.

About planning permission

Explaining when you might need planning permission and what 'permitted developments' are.

What is planning permission?

Most new buildings, major changes to existing buildings or changes of use need consent - known as planning permission. Without a planning system everyone could construct buildings or use land in any way they wanted, no matter what effect this would have on the environment and on other people who live and work in their area.

Your local planning authority is responsible for deciding whether a development - anything from an extension on a house to a new shopping centre - should go ahead.

What kind of alterations might need permission?

Internally

If you're carrying out maintenance, improvements or other alterations inside your house (e.g. new kitchen, bathroom) which don't affect the way the outside of the building looks, you won't need planning permission. 

However, more complex internal changes, such as walls being knocked down, may require building regulation approvals to ensure all work is carried out safely.

Please note: If you live in a listed building then additional rules apply and you may need to apply for Listed Building Consent for internal alterations if they affect the character of the listed building. 

Find out if your plans will need planning permission

Externally

If you're carrying out any building works (e.g. extension, conversion) to the outside of your house then you may need permission. However, some extensions are classed as ' permitted development' and don't require permission.

Everybody's plans are different, so it's best to check if you need permission. If you do any work to your home, it is always of benefit to obtain a written response from the council in order to prevent complications in the event of a house sale.

Please note: If you live in a flat, live in a listed building or a live in a conservation area then different/additional rules apply. 

Find out if your plans will need planning permission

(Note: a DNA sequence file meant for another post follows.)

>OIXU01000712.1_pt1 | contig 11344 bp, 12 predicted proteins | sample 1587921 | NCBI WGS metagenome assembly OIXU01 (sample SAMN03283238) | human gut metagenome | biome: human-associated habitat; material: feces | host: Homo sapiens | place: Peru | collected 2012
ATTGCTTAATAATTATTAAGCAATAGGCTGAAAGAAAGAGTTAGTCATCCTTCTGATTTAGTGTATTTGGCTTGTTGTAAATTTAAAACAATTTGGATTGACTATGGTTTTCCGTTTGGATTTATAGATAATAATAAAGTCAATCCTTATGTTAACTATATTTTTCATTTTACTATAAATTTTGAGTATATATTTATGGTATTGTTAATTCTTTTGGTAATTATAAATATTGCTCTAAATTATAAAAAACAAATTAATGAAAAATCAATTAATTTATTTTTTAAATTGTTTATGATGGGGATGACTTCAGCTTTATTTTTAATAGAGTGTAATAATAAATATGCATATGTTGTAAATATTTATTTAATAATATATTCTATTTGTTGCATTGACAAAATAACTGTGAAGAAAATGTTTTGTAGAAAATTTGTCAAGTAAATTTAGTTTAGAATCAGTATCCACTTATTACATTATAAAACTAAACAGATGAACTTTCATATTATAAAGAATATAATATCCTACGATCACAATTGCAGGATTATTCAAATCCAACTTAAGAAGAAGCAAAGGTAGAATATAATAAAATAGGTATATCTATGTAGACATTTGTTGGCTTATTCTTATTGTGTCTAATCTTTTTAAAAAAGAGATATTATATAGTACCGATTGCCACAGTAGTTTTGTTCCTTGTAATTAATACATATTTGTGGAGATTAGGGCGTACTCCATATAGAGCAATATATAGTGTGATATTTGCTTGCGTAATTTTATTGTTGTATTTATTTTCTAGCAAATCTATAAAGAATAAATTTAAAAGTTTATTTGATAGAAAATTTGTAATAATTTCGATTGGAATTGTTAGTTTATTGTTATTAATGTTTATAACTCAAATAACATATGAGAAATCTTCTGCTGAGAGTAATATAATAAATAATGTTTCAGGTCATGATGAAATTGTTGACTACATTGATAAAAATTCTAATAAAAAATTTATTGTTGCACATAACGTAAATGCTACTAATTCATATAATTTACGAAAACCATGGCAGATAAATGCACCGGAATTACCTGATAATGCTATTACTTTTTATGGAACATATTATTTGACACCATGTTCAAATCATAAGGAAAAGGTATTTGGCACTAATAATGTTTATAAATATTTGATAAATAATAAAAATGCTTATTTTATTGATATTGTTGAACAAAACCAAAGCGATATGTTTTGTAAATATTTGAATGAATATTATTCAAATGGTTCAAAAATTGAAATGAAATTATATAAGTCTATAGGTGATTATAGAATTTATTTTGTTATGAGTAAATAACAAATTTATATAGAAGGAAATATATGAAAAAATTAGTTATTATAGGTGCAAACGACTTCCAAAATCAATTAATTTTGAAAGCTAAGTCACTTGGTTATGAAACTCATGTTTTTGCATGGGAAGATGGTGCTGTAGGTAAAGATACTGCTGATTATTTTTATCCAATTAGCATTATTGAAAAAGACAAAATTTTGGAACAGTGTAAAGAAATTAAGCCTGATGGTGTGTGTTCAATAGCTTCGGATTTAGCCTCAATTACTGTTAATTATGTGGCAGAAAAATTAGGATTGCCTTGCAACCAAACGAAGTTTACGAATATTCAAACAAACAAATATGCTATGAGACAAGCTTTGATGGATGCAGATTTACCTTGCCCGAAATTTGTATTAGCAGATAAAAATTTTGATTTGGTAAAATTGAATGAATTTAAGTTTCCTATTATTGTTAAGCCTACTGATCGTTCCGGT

I've heard of 'permitted developments'. What are they?

Small scale extensions and alterations may not require an application for planning permission, and are classed as 'permitted developments'.

This is because the effect of such developments on neighbours or the surrounding environment is likely to be small – e.g. building a boundary wall below a certain height.

We have compiled some information for home owners to help you decide if your plans are classed as permitted developments or will require planning permission.

Find out if your plans will need planning permission

Please note: In a small number of cases the original planning permission which allowed your home to be built might not allow further alterations. Read more about these 'planning restrictions' in the question below.

Could my home have planning restrictions attached to it?

Yes. Your home/housing estate may only have received planning permission to be built as long as certain conditions were met. One such condition may have stated that no extensions could be added without further planning permission.

This may be because the garden is restricted in size and the relationship to neighbours needs to be protected, or the open plan style of the estate was seen as an important factor in agreeing the details of the estate at the outset.

You should have been made aware of this when you bought the property via the solicitor’s land searches.

Still not sure?  We can check if you need planning permission and if any restrictions apply.

What else do I need to consider when making changes to my home?

Despite your work being granted planning permission (or being covered by  permitted development rights), you may still require additional permissions before you begin building:

Building Regulations

Building Regulations are designed to ensure new buildings meet health, safety, welfare, convenience and sustainability standards. They relate to the specifics of how a building should be constructed, unlike planning permission which determines whether a development should go ahead or not.

Read more about building regulations and how they may relate to your project.

Listed buildings

You will require listed building consent if you want to alter or extend a listed building in a manner which would affect its character as a building of special architectural or historic interest.

Read more about listed buildings

Find out if your building is listed - The National Heritage List for England (external website)

Consulting your neighbours

It is advisable to consult any neighbours who might be affected by your proposal. Not only is it common courtesy to do so, but not doing so could lead to conflict and potential delays.

There are also additional requirements under the Party Wall Act if you are building on a boundary.

What happens if I build without permission?

If you build without having received the correct planning permission, you could be served an 'enforcement notice' which could order you to undo all the changes you have made.

Read more about 'unauthorised developments'.

Last Updated: Tuesday, 29 November 2016